thought the 'Society' was more sophisticated in their programming,
leaving the fusion gimmicks to the shows frequented by the 'fashion
One hopes, the Chamber Music Society will maintain its pristine
elegance in programming and not try to fix something that is far from
The world premiere of Stephen Allen, the composer in residence for
the Chamber Music Society was next.
Titled 'Of Blood and Honey' and based on a chapter from the 5th
century AD Mahavamsa. It was about a dream the legendary Queen Vihara
Maha Devi had while being pregnant with Prince Gamani.
It would help to quote from the relevant chapter, 'To the Queen of
Great Merit, there came the following cravings: to lay on her right side
in a beautiful bed with a honeycomb the size of a bull at the head of
the bed and to partake of the honey. To drink the water in which she
washed a sword used to behead the chief warrior of King Elara.
To wear a garland of unfaded water lilies brought from the lily ponds
of Anuradhapura where King Elara ruled. In due time Queen Vihara Maha
Devi delivered a noble and beautiful son.'
There is no question that the CMSC relishes playing the works of
Allen, the sheer drive and passion they put in to it was completely
captivating. Although it was difficult to place the Queen's dream in
context to the music, as absolute music goes, it was lovely to listen
to. The extremely virtuosic Alto Saxophone part written for soloist
Rolf-Erik's unique technique will ensure it is never played again
It is indeed a rarity these days for arts organizations to take
chances with new music, given the conservative tastes of most
concertgoers and the abundance of great music out there that is still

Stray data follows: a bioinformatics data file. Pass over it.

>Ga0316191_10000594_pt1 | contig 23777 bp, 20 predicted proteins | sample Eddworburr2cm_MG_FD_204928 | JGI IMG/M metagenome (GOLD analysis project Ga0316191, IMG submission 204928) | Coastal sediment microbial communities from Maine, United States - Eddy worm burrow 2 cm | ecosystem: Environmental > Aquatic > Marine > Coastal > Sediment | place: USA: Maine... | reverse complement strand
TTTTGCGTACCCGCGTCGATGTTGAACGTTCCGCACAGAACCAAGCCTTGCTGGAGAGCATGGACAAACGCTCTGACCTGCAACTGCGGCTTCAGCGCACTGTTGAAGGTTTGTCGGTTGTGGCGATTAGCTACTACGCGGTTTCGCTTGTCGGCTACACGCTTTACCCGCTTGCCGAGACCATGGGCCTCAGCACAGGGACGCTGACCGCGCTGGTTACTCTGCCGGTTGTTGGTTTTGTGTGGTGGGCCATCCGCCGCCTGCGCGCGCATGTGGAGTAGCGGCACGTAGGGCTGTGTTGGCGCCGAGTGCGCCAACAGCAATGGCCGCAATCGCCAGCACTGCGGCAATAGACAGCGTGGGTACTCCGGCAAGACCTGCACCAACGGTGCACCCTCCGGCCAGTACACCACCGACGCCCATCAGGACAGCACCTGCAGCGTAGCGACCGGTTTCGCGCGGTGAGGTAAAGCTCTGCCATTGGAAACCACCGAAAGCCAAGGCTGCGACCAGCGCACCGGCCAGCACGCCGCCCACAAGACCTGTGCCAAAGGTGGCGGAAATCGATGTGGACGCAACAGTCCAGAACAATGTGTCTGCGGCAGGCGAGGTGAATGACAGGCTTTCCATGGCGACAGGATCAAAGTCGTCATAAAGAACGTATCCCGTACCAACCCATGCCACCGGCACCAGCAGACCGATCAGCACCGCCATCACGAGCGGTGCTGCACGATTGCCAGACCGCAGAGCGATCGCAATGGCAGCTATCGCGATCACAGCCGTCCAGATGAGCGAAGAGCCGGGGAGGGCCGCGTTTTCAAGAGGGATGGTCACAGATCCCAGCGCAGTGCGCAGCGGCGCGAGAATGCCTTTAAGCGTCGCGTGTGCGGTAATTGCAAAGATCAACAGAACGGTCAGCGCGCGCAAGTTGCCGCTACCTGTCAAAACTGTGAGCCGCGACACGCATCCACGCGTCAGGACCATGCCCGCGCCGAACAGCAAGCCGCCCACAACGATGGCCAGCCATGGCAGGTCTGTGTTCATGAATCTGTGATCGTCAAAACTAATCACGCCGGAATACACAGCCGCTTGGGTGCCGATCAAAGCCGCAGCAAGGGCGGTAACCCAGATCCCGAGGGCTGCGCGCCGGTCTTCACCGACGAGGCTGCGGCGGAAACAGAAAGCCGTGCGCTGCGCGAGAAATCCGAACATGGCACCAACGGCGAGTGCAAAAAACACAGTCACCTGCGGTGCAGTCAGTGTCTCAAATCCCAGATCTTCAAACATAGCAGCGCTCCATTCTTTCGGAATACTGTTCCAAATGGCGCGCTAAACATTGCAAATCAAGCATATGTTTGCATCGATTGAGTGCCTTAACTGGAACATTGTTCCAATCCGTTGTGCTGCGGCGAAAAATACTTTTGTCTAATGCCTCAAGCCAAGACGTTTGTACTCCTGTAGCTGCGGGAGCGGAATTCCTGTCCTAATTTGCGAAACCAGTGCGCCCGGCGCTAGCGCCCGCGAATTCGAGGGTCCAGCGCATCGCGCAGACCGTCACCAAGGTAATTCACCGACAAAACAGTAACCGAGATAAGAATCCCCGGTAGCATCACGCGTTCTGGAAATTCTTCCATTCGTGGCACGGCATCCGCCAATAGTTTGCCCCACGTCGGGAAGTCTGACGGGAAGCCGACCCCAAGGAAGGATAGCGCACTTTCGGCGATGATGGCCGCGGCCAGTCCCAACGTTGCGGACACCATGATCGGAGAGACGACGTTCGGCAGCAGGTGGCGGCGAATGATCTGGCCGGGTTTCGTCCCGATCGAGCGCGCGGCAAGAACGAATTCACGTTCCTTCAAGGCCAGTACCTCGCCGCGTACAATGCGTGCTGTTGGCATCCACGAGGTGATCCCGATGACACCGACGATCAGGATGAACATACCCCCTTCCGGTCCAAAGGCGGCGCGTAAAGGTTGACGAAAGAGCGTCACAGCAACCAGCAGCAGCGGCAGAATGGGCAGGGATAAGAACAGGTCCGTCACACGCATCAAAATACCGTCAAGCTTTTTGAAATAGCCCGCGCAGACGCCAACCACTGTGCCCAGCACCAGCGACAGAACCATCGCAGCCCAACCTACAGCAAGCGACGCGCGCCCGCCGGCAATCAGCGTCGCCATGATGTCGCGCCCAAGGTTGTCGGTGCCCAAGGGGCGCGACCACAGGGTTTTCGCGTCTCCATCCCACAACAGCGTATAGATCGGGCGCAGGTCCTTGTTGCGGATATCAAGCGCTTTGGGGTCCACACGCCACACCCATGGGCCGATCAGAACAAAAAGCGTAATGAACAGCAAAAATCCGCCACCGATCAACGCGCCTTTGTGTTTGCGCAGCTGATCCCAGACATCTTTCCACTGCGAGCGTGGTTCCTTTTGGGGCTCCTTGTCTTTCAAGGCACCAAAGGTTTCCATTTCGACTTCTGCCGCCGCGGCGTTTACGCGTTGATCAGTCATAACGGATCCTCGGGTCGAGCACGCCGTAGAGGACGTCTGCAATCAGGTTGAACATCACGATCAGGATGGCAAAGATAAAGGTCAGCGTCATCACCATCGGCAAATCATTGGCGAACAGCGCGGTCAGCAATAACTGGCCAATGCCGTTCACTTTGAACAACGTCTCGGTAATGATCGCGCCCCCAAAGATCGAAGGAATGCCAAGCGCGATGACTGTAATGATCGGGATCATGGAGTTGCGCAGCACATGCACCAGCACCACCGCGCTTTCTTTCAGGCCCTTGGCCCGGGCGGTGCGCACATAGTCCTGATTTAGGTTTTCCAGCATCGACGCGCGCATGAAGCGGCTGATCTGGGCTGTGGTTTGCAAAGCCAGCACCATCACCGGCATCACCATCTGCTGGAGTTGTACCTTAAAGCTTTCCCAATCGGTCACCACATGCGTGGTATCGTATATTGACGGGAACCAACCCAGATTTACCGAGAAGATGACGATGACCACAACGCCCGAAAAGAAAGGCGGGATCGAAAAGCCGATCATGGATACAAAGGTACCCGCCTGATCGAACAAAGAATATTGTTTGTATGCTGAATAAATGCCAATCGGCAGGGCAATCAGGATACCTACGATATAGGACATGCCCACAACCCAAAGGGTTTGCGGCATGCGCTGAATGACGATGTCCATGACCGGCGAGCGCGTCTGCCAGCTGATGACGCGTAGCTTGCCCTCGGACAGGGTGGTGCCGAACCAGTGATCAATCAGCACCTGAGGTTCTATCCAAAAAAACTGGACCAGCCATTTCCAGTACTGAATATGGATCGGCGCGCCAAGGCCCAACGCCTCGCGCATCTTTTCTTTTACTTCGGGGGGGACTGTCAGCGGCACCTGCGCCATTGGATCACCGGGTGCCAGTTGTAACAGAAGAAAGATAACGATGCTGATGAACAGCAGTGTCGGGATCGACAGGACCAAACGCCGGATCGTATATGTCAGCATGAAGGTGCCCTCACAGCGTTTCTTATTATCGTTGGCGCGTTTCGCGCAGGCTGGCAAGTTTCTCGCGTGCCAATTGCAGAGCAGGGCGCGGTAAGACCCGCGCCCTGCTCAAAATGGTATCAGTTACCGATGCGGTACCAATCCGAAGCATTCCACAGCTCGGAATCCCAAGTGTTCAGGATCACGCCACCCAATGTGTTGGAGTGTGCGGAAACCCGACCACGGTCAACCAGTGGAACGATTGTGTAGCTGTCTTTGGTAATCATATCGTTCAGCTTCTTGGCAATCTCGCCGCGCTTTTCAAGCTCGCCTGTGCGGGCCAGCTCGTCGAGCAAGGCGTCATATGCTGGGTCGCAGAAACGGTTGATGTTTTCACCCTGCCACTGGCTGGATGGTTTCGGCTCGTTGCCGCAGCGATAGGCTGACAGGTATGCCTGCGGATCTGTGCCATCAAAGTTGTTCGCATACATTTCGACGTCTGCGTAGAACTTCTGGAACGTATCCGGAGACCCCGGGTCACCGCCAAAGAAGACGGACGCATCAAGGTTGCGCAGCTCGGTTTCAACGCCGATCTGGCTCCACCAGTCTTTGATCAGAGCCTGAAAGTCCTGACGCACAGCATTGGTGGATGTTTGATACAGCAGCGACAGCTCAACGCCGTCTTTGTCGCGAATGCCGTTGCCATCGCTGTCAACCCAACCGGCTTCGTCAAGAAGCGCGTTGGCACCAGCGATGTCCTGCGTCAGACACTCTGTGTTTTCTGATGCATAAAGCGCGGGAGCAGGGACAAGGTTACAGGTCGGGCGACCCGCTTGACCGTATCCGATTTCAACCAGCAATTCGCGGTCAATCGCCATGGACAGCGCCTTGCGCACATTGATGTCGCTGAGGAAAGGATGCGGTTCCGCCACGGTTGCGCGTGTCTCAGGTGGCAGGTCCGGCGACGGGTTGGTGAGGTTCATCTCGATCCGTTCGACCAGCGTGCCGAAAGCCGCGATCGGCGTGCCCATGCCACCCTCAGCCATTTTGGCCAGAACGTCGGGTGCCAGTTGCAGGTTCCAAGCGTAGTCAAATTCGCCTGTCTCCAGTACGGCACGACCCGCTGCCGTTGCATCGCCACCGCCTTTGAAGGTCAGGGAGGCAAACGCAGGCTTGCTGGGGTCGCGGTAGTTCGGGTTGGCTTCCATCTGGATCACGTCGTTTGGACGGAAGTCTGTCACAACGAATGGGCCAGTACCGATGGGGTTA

waiting to be played. We therefore support the CMSC's progressive
Very impressive was Alexander Glazunov's concerto for Sax and String
orchestra, op 109. Both soloist and conductorless orchestra were put to
the ultimate test of executing a complicated piece of music that has
most probably never been done before without a maestro in charge.
Although the concertmaster's bow was visibly and some may say
distractingly used as a simple beat pointer at times, the orchestra
negotiated the treacherous score with amazing accuracy using just their
eyes, ears and each other. A master class in cohesion and mutual
empathy, or just the result of plenty of rehearsals.
The concert ended with a new version of Bela Bartok's much-loved
'Romanian Folk Dances' Sz. 68. This outing had the Alto sax busking
along with the strings.
If excitement and adrenaline was what you wanted, it delivered.
Declining an encore, some may have noticed the inert arrogance in the
musicians as they briefly basked and hurriedly left the stage amidst the
customary standing ovation and bravos from the heady mix of tycoons,
ambassadors and music lovers from all strata.
The hastiness to depart could have also been because the concert was
longer than the usually perfect duration we are accustomed to with the
The Chamber Music Society of Colombo, in four short years, has come
to a point where they are only challenged, by themselves.
They have the support and active participation of the richest and
most well-meaning arts patrons in the country, an exclusive group of
professional musicians, and a ever growing audience of serious music
A very comfortable, but also dangerous place to be in. One hopes that
they will continue to be the trailblazers and benchmark setters of
western classical music in Sri Lanka, and not, like many others, slip
into a lazy orbit of complacency and boredom which invariably leads to
being just another 'band-for-hire.' This is a whole new Sri Lanka, and
she deserves better.
We look forward to the CMSC's next concert with great anticipation.
Generously sponsored by 'Concerts Norway,' it is worth noting that the
unique cultural collaboration and support of 'Concerts Norway' with many
Sri Lankan arts organizations has certainly been one of Norway's more
successful, non-controversial and all-inclusive ventures in Sri Lanka.
Along with implementing partner Sewalanka, the giant Sri Lankan NGO, the
partnership has initiated many artistic programs, notably, the wonderful
Galle and Jaffna Music Festivals.
Festivals that truly reflect Sri Lanka's ancient multicultural
society, that are transparently not-for-profit, and purely for the sake
of the art, unlike some other unashamedly commercially driven festival